“Anything that can go wrong will go wrong.”
That is Murphy’s Law, the most pessimistic law that I have ever heard of. However, it is true that in a process, any faults that can ever appear has a possibility of occurring throughout that process’ entire lifetime.
The same goes for your company. The hard truth is that not everything will go swimmingly for as long as you run your business. Something will crop up, and your customers will be frustrated, or even angry.
Customers are particularly receptive to bad experiences—78% of consumers have scrapped a transaction after a bad service interaction. 32% of all customers will stop doing business with a brand that they love after just one bad experience.
The best way for you to handle that situation would be to appease them with a good customer service recovery strategy.
Why Good Customer Service Recovery is Crucial
When you implement a good customer service recovery strategy, you are assuring the customer that their voice has been heard. You will attend to their needs post-haste, and you will make sure that this never happens again.
Good customer service recovery can net you higher profits—68% of consumers are willing to pay more for good customer service. Good customer service can also entice 78% of consumers to do business with them again after a mistake.
And for 86% of people, good customer service turns them into loyal brand ambassadors. Why is this so?
Because good customer service recovery indicates that you are willing to learn from your mistakes. You are willing to do what it takes to improve your business so that your customers will have a pleasant shopping experience.
If customers are confident that you can resolve their problems in the best way possible, they would come back and patronise your business.
Root Cause Analysis
When a customer comes to you with a complaint, you want to get to the bottom of its cause. That way, you can come up with solutions to prevent future similar incidents. That is where root-cause analysis comes in.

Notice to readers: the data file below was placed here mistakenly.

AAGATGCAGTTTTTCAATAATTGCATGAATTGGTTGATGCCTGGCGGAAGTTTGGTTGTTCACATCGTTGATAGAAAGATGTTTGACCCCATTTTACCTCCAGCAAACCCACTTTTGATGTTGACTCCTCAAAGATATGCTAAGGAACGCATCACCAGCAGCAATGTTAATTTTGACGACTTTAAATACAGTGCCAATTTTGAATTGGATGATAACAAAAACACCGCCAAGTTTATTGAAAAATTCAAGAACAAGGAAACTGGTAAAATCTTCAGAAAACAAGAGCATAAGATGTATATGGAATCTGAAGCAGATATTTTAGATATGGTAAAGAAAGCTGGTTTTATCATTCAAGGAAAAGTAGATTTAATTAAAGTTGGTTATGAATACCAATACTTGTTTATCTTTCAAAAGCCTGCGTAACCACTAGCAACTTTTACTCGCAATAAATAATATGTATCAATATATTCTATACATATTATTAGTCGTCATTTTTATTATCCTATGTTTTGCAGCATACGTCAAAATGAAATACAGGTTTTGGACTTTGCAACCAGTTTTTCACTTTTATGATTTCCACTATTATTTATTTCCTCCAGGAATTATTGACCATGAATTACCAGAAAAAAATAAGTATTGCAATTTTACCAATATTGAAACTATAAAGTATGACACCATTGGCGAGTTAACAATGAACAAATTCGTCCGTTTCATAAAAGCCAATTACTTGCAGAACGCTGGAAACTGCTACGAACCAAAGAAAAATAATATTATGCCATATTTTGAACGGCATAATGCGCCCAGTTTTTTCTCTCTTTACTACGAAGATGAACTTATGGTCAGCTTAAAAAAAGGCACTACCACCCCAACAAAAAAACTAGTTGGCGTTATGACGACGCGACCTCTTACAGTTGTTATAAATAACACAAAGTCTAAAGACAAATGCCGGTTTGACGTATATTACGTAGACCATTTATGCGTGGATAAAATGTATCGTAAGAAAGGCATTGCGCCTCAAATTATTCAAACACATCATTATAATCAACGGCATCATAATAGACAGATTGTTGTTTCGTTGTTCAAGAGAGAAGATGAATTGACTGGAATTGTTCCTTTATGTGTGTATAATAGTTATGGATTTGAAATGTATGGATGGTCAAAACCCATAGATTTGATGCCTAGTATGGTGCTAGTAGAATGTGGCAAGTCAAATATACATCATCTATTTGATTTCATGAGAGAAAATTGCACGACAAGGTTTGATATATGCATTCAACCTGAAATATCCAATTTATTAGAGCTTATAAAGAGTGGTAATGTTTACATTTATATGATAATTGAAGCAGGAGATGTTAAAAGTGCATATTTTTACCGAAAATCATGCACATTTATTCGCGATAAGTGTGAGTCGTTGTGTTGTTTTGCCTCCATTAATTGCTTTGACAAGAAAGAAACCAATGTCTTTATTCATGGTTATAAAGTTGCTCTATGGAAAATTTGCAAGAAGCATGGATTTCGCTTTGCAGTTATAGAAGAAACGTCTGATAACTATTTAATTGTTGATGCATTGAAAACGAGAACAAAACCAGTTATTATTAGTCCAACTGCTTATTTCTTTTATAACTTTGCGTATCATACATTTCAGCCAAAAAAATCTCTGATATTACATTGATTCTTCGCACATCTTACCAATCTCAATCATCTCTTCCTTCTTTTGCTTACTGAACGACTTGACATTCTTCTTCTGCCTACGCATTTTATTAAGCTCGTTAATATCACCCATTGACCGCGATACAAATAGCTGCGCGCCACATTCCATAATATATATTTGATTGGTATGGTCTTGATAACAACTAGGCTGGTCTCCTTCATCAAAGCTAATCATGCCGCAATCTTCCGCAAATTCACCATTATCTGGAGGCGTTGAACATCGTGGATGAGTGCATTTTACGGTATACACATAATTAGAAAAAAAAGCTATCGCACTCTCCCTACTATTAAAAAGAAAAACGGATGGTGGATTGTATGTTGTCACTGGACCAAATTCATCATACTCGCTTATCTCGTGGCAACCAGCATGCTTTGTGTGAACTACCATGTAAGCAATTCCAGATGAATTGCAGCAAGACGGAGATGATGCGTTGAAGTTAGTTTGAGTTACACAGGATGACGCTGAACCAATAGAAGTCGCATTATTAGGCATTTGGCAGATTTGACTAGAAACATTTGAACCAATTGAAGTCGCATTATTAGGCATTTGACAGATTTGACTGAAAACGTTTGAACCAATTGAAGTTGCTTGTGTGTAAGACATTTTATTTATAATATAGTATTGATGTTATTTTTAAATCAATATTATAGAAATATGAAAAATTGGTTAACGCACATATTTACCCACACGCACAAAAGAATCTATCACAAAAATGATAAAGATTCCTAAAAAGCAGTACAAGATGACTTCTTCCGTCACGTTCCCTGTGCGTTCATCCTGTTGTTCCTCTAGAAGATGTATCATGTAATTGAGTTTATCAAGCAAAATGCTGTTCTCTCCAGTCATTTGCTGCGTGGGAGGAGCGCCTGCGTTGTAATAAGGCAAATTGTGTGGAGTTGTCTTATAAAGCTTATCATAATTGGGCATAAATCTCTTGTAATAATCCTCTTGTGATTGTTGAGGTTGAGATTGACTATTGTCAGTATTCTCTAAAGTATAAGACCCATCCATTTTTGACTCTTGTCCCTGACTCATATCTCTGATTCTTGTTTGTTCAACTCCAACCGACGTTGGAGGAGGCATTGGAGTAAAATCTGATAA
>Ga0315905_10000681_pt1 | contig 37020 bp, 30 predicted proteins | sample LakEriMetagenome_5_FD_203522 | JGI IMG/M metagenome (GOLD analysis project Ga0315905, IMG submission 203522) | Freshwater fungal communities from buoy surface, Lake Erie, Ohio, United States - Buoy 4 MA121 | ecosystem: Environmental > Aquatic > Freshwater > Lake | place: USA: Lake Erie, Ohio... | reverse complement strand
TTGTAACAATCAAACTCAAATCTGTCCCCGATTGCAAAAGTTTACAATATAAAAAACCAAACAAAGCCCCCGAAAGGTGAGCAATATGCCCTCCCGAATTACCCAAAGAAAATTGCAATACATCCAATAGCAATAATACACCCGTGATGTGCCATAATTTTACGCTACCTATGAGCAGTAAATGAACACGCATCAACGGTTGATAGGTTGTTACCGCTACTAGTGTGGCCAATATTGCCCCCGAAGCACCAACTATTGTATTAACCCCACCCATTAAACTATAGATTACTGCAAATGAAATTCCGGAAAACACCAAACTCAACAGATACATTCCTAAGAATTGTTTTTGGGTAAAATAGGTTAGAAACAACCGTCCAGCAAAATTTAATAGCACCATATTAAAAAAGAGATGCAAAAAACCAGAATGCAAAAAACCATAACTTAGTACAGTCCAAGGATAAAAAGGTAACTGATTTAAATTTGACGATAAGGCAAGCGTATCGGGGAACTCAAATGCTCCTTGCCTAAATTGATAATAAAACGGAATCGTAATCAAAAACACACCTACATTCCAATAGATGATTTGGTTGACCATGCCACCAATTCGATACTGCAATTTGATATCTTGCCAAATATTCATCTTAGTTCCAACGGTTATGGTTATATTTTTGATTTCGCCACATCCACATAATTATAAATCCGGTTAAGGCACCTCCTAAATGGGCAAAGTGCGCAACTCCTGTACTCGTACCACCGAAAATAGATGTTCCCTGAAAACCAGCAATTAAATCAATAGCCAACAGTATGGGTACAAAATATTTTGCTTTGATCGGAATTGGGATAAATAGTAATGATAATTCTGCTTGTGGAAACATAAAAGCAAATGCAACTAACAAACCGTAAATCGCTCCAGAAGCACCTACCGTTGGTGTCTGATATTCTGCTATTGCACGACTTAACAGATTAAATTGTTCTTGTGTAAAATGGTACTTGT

Once you are certain of the root cause, then you can begin coming up with solutions address it.
It wouldn’t do to implement solutions blindly—you’d be wasting precious resources and time that you can use to improve on your core business.
The first step of Root-Cause Analysis would be to figure out your problem statement:
Writing Out a Problem Statement
Write out your problem statement with these seven questions in mind:
- Who is involved in the incident? This can include relevant staff members, the customer, or third-party suppliers.
- Where did the incident occur? Be specific—which area, or which room?
- What happened? Be clear and concise about the exact incident.
- When did this happen? Specify a date and/or time so this incident can be audited.
- Why did this happen? Maybe the batch of medicine was tainted because the machine was faulty. Maybe the sounds from the performance could not reach half the audience because of a broken radio.
- How did you realise the problem? Did the customer complain about worms in their apples?
- How much did the incident impact your customer and your business? What is the opportunity cost and monetary cost associated with this incident?
A problem statement can be:
The batch of chocolate chip muffins baked by Jane Doe, sold in Plaza Singapura on the 1st of April, were discarded because of an ant infestation discovered by a customer. This was because of an anthill growing on the ceiling that went unnoticed, resulting in an unhappy customer and wastage of time and resources.
As you can see, a problem statement need not consist of just one statement. The idea is that the issue at hand needs to be clear to your root-cause analysis team.
Once you derive your problem statement, you can set about realising the root cause of this problem. Here are 3 useful tools that you can use to figure out the root cause of a problem once you are aware of the failure in the system: